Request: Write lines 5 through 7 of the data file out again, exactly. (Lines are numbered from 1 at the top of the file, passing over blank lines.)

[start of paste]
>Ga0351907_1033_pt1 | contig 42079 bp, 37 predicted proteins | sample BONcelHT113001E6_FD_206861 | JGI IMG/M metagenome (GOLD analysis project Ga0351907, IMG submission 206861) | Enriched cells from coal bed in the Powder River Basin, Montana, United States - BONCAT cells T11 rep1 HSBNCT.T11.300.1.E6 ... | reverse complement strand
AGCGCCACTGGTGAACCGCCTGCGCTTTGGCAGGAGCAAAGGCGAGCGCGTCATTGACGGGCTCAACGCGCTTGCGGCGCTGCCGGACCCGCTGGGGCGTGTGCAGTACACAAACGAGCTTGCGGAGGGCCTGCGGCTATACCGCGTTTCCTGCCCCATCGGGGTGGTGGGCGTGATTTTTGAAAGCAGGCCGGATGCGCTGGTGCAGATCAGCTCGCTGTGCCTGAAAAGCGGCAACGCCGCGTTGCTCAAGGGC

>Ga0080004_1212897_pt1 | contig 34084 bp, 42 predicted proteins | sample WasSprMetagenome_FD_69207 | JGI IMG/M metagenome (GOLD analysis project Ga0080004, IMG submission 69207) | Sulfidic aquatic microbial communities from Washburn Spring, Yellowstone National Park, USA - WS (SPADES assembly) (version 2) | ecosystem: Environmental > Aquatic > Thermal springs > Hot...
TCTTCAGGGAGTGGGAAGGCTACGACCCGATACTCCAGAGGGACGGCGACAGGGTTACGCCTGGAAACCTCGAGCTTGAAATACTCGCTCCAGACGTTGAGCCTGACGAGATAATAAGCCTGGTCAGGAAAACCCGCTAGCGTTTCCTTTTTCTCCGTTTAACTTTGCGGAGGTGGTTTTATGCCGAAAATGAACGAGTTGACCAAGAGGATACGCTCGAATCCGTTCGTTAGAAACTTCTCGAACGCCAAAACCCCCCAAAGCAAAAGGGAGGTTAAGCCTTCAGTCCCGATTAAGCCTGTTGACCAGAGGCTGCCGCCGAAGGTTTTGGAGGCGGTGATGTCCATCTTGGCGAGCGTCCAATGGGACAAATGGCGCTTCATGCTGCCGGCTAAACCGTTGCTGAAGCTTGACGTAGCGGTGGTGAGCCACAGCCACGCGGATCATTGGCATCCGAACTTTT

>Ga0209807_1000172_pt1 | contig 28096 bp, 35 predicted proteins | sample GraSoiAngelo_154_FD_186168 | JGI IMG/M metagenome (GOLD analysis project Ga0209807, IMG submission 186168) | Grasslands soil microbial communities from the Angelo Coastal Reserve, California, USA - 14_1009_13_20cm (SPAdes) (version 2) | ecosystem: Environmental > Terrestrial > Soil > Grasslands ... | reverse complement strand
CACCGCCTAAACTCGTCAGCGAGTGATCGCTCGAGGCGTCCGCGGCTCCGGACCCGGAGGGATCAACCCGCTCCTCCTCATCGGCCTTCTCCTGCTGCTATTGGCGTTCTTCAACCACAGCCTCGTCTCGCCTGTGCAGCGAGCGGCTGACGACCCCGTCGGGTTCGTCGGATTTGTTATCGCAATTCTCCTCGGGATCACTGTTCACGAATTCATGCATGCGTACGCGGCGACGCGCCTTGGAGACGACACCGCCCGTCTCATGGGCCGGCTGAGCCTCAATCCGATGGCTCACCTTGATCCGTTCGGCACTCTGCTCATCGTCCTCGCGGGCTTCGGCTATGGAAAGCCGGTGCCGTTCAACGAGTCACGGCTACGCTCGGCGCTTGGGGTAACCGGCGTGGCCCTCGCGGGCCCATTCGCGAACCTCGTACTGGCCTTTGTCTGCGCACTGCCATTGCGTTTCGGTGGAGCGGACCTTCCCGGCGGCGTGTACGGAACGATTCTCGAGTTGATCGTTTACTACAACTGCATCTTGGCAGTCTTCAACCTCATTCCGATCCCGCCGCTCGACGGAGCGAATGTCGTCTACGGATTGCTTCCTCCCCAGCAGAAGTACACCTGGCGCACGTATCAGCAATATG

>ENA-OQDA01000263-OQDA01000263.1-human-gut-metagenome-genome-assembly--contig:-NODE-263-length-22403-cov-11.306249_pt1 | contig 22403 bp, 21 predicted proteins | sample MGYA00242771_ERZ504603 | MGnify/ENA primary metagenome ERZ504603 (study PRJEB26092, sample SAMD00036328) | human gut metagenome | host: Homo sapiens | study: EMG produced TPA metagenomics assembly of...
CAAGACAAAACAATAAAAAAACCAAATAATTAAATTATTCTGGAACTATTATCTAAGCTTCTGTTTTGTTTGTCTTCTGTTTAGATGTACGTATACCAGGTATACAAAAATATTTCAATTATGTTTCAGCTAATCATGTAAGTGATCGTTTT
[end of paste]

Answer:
>Ga0209807_1000172_pt1 | contig 28096 bp, 35 predicted proteins | sample GraSoiAngelo_154_FD_186168 | JGI IMG/M metagenome (GOLD analysis project Ga0209807, IMG submission 186168) | Grasslands soil microbial communities from the Angelo Coastal Reserve, California, USA - 14_1009_13_20cm (SPAdes) (version 2) | ecosystem: Environmental > Terrestrial > Soil > Grasslands ... | reverse complement strand
CACCGCCTAAACTCGTCAGCGAGTGATCGCTCGAGGCGTCCGCGGCTCCGGACCCGGAGGGATCAACCCGCTCCTCCTCATCGGCCTTCTCCTGCTGCTATTGGCGTTCTTCAACCACAGCCTCGTCTCGCCTGTGCAGCGAGCGGCTGACGACCCCGTCGGGTTCGTCGGATTTGTTATCGCAATTCTCCTCGGGATCACTGTTCACGAATTCATGCATGCGTACGCGGCGACGCGCCTTGGAGACGACACCGCCCGTCTCATGGGCCGGCTGAGCCTCAATCCGATGGCTCACCTTGATCCGTTCGGCACTCTGCTCATCGTCCTCGCGGGCTTCGGCTATGGAAAGCCGGTGCCGTTCAACGAGTCACGGCTACGCTCGGCGCTTGGGGTAACCGGCGTGGCCCTCGCGGGCCCATTCGCGAACCTCGTACTGGCCTTTGTCTGCGCACTGCCATTGCGTTTCGGTGGAGCGGACCTTCCCGGCGGCGTGTACGGAACGATTCTCGAGTTGATCGTTTACTACAACTGCATCTTGGCAGTCTTCAACCTCATTCCGATCCCGCCGCTCGACGGAGCGAATGTCGTCTACGGATTGCTTCCTCCCCAGCAGAAGTACACCTGGCGCACGTATCAGCAATATG

>ENA-OQDA01000263-OQDA01000263.1-human-gut-metagenome-genome-assembly--contig:-NODE-263-length-22403-cov-11.306249_pt1 | contig 22403 bp, 21 predicted proteins | sample MGYA00242771_ERZ504603 | MGnify/ENA primary metagenome ERZ504603 (study PRJEB26092, sample SAMD00036328) | human gut metagenome | host: Homo sapiens | study: EMG produced TPA metagenomics assembly of...